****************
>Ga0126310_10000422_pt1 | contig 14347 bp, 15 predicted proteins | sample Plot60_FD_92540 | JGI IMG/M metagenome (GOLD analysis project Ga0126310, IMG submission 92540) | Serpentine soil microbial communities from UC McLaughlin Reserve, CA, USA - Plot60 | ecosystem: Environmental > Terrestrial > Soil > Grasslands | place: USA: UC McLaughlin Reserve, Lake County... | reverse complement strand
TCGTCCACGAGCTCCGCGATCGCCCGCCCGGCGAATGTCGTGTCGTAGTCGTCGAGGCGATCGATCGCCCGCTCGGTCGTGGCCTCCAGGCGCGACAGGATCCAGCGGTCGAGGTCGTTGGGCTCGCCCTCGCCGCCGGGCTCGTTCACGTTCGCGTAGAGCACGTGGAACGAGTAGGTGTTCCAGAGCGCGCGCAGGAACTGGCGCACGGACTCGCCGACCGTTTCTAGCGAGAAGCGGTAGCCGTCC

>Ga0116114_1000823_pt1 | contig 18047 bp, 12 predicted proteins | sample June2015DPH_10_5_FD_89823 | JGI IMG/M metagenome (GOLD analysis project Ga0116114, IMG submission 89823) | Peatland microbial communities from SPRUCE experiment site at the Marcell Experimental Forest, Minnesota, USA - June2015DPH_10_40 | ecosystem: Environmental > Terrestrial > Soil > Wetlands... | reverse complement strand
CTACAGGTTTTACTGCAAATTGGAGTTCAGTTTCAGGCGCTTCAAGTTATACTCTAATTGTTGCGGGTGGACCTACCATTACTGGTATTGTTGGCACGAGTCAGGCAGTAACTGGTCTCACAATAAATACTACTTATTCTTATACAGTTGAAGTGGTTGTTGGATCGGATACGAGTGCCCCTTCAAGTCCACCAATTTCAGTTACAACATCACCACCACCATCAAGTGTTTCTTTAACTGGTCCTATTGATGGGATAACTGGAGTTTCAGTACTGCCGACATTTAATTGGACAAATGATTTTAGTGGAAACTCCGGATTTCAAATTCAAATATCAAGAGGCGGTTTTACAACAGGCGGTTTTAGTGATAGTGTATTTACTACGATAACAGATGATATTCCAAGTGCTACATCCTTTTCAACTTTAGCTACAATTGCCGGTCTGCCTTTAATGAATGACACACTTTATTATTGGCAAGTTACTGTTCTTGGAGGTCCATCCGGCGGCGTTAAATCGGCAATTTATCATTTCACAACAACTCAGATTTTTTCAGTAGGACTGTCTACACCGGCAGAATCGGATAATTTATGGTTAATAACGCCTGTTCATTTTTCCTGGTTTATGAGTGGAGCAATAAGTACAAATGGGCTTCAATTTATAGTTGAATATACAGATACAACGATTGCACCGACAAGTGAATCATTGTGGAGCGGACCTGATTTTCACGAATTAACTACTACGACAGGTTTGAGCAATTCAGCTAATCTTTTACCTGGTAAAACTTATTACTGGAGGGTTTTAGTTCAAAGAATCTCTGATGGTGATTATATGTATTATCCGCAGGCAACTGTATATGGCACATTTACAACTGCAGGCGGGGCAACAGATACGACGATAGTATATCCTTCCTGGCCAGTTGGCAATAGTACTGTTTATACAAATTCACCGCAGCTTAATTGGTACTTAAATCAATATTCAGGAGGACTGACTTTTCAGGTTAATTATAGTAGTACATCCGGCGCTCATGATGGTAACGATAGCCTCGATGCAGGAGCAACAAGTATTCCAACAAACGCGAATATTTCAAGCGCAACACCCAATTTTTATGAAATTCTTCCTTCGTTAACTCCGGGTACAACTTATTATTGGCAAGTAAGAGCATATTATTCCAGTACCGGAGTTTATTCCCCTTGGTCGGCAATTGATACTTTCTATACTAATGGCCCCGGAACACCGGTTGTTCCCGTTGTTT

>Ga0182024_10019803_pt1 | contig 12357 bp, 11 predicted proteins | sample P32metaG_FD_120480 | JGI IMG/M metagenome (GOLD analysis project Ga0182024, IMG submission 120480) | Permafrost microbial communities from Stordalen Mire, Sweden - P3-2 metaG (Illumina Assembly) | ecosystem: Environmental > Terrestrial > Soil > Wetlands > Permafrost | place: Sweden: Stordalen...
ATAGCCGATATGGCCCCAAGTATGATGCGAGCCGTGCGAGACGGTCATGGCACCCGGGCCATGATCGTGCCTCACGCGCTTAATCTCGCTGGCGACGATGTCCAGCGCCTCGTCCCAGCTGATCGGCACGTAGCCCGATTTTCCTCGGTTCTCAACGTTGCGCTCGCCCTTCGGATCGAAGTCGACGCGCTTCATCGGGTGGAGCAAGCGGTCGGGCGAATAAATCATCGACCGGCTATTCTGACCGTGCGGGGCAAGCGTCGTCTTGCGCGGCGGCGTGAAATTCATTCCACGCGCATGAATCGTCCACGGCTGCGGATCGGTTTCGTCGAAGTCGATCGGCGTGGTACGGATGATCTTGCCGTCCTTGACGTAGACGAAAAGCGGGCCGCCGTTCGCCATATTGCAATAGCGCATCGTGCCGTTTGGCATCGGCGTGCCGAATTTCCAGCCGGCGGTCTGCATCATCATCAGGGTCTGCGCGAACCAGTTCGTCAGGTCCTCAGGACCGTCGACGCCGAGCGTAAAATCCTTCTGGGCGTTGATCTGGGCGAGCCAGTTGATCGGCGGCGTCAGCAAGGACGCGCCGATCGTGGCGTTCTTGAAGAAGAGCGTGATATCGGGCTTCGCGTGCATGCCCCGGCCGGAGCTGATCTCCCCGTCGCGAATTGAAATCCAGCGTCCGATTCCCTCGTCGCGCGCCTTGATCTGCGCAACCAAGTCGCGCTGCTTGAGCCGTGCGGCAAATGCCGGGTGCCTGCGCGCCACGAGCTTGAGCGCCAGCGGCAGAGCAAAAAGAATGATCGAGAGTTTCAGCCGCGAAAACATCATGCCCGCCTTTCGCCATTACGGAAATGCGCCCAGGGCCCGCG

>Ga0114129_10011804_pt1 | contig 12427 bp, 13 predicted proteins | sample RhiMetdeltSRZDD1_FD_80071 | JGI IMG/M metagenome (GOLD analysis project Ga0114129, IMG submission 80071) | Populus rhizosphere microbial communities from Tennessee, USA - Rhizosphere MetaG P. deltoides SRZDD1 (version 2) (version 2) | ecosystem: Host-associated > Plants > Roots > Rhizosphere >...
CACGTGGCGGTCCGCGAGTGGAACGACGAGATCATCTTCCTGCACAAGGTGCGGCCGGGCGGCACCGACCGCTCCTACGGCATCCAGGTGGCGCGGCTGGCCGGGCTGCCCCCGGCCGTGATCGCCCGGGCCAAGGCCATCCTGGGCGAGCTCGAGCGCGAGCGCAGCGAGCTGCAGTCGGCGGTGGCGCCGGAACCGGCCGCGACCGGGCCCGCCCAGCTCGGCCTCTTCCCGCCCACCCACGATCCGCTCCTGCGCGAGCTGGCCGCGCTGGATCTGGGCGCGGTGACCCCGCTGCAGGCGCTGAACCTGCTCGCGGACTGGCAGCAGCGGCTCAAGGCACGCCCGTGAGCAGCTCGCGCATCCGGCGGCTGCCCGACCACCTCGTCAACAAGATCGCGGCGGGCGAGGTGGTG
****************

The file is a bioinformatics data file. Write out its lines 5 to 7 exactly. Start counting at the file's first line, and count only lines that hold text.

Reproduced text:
>Ga0182024_10019803_pt1 | contig 12357 bp, 11 predicted proteins | sample P32metaG_FD_120480 | JGI IMG/M metagenome (GOLD analysis project Ga0182024, IMG submission 120480) | Permafrost microbial communities from Stordalen Mire, Sweden - P3-2 metaG (Illumina Assembly) | ecosystem: Environmental > Terrestrial > Soil > Wetlands > Permafrost | place: Sweden: Stordalen...
ATAGCCGATATGGCCCCAAGTATGATGCGAGCCGTGCGAGACGGTCATGGCACCCGGGCCATGATCGTGCCTCACGCGCTTAATCTCGCTGGCGACGATGTCCAGCGCCTCGTCCCAGCTGATCGGCACGTAGCCCGATTTTCCTCGGTTCTCAACGTTGCGCTCGCCCTTCGGATCGAAGTCGACGCGCTTCATCGGGTGGAGCAAGCGGTCGGGCGAATAAATCATCGACCGGCTATTCTGACCGTGCGGGGCAAGCGTCGTCTTGCGCGGCGGCGTGAAATTCATTCCACGCGCATGAATCGTCCACGGCTGCGGATCGGTTTCGTCGAAGTCGATCGGCGTGGTACGGATGATCTTGCCGTCCTTGACGTAGACGAAAAGCGGGCCGCCGTTCGCCATATTGCAATAGCGCATCGTGCCGTTTGGCATCGGCGTGCCGAATTTCCAGCCGGCGGTCTGCATCATCATCAGGGTCTGCGCGAACCAGTTCGTCAGGTCCTCAGGACCGTCGACGCCGAGCGTAAAATCCTTCTGGGCGTTGATCTGGGCGAGCCAGTTGATCGGCGGCGTCAGCAAGGACGCGCCGATCGTGGCGTTCTTGAAGAAGAGCGTGATATCGGGCTTCGCGTGCATGCCCCGGCCGGAGCTGATCTCCCCGTCGCGAATTGAAATCCAGCGTCCGATTCCCTCGTCGCGCGCCTTGATCTGCGCAACCAAGTCGCGCTGCTTGAGCCGTGCGGCAAATGCCGGGTGCCTGCGCGCCACGAGCTTGAGCGCCAGCGGCAGAGCAAAAAGAATGATCGAGAGTTTCAGCCGCGAAAACATCATGCCCGCCTTTCGCCATTACGGAAATGCGCCCAGGGCCCGCG

>Ga0114129_10011804_pt1 | contig 12427 bp, 13 predicted proteins | sample RhiMetdeltSRZDD1_FD_80071 | JGI IMG/M metagenome (GOLD analysis project Ga0114129, IMG submission 80071) | Populus rhizosphere microbial communities from Tennessee, USA - Rhizosphere MetaG P. deltoides SRZDD1 (version 2) (version 2) | ecosystem: Host-associated > Plants > Roots > Rhizosphere >...